Tyler Curiel, MD,professor of medicine at University of Health Science Center, San Antonio, talks about a cancer prevention drug.
What is the research going on now with mice?
Dr. Curiel: Well, over the last several decades the rates of cancer in the US and around the world have gone up. In 2010, cancer surpassed heart disease as the number one killer in the world. Depending on how you look at the numbers, cancer is the number one or number two killers in the United States. Unfortunately, in the past fifty years despite some exceptional advances that people talk about for most advanced stage cancers there’s no curative therapy. Most of our treatments that we give are toxic, expensive, and not very effective. So, we’re trying to find ways to prevent cancer. These mice are in experiments testing a specific drug, called rapamycin, to see if we can use it as a broad spectrum cancer prevention agent.
What gave you the idea to use rapamycin to experiment with it on mice?
Dr. Curiel: My colleagues here at the Health Science Center in San Antonio, notably Randy Strong and Dave Sharp, came up with the idea within the last eight years that if you could give this drug called rapamycin to mice it would make them live longer because it would act on a specific pathway that people thought was involved in long life. They gave large numbers of mice rapamycin in their food over periods of two or three years and they proved in a paper, which was published in 2009, that rapamycin made the mice live longer. The really interesting effect was the mice that got rapamycin appeared to have reduced rates of certain cancers and a delay in the onset of others. Just like in humans, the number one cause of death in our laboratory mice is cancer. So, the mice were living longer and the rapamycin appeared to be preventing some cancers or at least delaying the onset. It was reasonable to hypothesize that rapamycin makes the mice live longer by preventing cancer. In a human if you prevented cancer that person would likely live longer; it’s very believable. We wanted to test if this drug could actually prevent cancer in a study that’s designed specifically to answer that question.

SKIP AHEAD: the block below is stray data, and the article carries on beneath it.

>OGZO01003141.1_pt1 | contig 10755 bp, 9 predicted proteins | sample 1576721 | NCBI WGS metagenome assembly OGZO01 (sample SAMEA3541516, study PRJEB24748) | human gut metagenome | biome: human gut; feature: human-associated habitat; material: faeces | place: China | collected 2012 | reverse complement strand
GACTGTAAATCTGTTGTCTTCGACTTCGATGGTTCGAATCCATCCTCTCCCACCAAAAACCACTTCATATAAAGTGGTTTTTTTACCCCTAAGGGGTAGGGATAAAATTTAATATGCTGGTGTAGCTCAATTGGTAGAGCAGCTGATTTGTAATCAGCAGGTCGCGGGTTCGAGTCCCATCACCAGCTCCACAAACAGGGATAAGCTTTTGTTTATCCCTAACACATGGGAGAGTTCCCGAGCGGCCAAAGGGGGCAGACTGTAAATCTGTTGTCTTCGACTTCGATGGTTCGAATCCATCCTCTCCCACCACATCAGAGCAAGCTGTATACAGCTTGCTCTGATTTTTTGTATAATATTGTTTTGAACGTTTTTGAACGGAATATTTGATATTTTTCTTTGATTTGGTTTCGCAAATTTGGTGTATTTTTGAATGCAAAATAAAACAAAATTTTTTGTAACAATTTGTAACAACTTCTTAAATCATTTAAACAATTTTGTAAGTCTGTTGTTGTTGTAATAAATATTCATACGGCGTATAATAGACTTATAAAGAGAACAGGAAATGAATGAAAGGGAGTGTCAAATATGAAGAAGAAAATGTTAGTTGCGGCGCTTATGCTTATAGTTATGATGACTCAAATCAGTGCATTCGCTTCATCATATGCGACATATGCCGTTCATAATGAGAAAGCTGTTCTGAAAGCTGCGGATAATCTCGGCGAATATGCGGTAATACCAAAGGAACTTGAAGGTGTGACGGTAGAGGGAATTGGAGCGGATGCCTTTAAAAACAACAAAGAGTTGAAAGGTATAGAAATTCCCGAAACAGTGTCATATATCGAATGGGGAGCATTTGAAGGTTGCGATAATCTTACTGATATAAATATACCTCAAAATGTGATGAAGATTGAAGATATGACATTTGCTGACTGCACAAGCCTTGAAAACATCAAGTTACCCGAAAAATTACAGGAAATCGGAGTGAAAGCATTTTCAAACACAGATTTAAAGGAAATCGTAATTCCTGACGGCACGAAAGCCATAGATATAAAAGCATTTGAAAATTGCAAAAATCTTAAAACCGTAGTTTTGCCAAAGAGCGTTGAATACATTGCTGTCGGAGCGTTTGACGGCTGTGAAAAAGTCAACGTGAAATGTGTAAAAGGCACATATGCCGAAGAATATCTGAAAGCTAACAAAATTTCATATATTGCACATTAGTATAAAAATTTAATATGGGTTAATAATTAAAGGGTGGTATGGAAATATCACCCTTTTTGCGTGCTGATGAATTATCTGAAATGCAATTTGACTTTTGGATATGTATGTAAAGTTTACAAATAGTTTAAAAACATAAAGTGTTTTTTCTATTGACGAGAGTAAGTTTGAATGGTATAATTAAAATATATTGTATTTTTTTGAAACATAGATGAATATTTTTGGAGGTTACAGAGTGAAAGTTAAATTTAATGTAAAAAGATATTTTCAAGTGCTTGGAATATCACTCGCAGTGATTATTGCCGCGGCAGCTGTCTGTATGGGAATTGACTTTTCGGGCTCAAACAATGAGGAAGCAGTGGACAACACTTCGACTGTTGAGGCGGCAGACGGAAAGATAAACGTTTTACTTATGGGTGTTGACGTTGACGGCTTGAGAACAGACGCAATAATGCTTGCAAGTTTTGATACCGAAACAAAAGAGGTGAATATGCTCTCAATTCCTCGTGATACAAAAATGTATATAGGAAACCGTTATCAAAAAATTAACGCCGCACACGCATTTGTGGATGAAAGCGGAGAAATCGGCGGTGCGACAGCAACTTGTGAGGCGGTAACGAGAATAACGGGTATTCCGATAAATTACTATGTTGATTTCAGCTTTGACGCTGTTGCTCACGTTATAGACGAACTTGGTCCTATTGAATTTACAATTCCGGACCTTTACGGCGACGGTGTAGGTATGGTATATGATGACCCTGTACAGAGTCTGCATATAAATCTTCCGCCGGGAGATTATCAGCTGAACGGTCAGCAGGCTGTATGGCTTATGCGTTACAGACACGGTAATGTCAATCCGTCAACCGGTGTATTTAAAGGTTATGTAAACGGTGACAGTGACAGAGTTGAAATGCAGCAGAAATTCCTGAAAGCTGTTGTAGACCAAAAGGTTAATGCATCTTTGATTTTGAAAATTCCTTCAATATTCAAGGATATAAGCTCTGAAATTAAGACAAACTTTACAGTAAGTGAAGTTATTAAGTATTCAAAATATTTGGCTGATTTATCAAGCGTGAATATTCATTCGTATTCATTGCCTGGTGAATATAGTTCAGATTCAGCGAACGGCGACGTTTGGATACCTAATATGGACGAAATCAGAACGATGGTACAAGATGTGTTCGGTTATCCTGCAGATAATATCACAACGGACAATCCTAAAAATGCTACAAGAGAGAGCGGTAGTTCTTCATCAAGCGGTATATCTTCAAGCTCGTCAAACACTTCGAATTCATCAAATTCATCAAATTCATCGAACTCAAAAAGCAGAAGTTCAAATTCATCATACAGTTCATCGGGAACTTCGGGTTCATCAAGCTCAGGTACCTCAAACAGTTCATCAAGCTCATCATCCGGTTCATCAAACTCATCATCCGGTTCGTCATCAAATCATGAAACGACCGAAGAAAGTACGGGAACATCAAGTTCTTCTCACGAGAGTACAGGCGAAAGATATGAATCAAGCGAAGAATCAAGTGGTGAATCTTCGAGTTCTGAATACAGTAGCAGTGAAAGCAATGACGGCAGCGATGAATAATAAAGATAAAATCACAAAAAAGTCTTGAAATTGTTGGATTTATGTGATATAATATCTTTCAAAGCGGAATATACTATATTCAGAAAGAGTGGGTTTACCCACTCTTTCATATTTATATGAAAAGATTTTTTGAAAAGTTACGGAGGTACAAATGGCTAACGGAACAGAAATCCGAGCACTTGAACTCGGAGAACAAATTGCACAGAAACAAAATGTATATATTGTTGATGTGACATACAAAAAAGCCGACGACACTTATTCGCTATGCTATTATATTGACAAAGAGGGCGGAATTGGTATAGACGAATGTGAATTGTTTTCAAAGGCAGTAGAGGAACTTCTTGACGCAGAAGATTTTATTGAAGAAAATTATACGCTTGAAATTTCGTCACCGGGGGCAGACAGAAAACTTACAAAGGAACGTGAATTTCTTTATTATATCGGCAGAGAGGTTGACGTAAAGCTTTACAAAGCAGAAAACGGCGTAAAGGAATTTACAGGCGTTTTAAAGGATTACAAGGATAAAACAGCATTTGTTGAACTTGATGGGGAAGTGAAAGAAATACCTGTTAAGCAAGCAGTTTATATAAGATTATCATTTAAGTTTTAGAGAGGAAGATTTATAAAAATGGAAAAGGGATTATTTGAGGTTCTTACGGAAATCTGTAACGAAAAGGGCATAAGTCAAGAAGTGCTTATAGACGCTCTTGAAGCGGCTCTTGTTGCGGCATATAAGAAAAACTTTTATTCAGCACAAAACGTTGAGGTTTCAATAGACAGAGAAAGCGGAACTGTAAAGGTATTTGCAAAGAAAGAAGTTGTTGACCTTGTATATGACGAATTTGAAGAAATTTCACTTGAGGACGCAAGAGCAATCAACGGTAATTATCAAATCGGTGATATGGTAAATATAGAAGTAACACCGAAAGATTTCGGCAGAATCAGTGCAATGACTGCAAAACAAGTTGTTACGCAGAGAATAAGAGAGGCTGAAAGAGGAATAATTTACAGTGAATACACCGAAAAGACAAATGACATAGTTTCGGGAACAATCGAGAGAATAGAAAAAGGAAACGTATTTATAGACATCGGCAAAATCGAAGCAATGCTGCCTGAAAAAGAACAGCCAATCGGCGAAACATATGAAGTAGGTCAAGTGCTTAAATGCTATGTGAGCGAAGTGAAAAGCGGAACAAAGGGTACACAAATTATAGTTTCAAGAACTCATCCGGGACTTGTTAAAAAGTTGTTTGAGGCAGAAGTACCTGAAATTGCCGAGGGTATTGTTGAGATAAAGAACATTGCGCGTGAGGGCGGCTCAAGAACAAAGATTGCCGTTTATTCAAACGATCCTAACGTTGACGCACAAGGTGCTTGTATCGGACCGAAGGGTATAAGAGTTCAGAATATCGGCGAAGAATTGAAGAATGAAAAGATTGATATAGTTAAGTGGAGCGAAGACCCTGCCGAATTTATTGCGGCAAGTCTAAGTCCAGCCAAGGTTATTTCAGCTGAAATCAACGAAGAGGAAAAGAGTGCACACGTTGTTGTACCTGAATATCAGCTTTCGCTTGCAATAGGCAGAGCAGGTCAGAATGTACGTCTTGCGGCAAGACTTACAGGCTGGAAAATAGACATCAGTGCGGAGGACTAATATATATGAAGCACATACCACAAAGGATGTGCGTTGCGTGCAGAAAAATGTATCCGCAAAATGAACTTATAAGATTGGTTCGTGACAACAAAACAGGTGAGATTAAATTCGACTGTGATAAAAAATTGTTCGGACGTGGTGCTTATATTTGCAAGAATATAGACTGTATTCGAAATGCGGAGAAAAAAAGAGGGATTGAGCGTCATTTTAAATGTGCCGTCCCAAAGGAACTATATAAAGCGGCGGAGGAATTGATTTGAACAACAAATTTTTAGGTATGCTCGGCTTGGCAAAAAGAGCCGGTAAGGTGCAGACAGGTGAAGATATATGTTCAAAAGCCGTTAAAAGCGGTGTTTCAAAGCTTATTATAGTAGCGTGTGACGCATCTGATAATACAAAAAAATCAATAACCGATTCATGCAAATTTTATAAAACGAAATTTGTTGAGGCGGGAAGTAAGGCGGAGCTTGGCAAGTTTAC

Are you getting the results that you were hoping for, is that correct?
Dr. Curiel: Well, we don’t know yet, as we are early in the latest phase of confirmatory experiments. What we do know is that normal people are making small cancers on a very regular basis. Your body has to make a large number of new cells, which involves replicating your DNA, the information that codes how to make new cells. As good as our system of replicating DNA is, we make small errors in replicating it every once in a while. Those errors lead to mutations and rarely those mutations can cause a cell to go wild and become cancer. We’re all making these cancers on a regular basis, but we have a system in our body called immune surveillance. That system will track down, identify these cells that are mutated that have a chance to become a clinical cancer, and will eliminate them before you even know you have it. So, you have this great immune system that’s monitoring and killing cancers on a regular basis. We tested immune effects in the mice that were getting rapamycin for long periods of time and the immune effects we saw were the same effects that we predict would make their immune system better able to eliminate these early cancers. So, what we’re doing now is we’re formally testing that in mice under defined conditions.